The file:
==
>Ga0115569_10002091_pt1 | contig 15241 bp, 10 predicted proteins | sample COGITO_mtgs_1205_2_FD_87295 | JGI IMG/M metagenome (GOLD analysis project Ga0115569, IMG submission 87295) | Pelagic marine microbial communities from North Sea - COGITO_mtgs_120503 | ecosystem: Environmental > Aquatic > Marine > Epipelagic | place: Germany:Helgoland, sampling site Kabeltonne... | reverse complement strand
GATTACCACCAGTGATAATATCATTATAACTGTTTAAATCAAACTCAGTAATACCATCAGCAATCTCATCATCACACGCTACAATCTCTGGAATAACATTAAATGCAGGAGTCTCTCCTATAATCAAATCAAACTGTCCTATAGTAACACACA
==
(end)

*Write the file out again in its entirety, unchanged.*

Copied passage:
>Ga0115569_10002091_pt1 | contig 15241 bp, 10 predicted proteins | sample COGITO_mtgs_1205_2_FD_87295 | JGI IMG/M metagenome (GOLD analysis project Ga0115569, IMG submission 87295) | Pelagic marine microbial communities from North Sea - COGITO_mtgs_120503 | ecosystem: Environmental > Aquatic > Marine > Epipelagic | place: Germany:Helgoland, sampling site Kabeltonne... | reverse complement strand
GATTACCACCAGTGATAATATCATTATAACTGTTTAAATCAAACTCAGTAATACCATCAGCAATCTCATCATCACACGCTACAATCTCTGGAATAACATTAAATGCAGGAGTCTCTCCTATAATCAAATCAAACTGTCCTATAGTAACACACA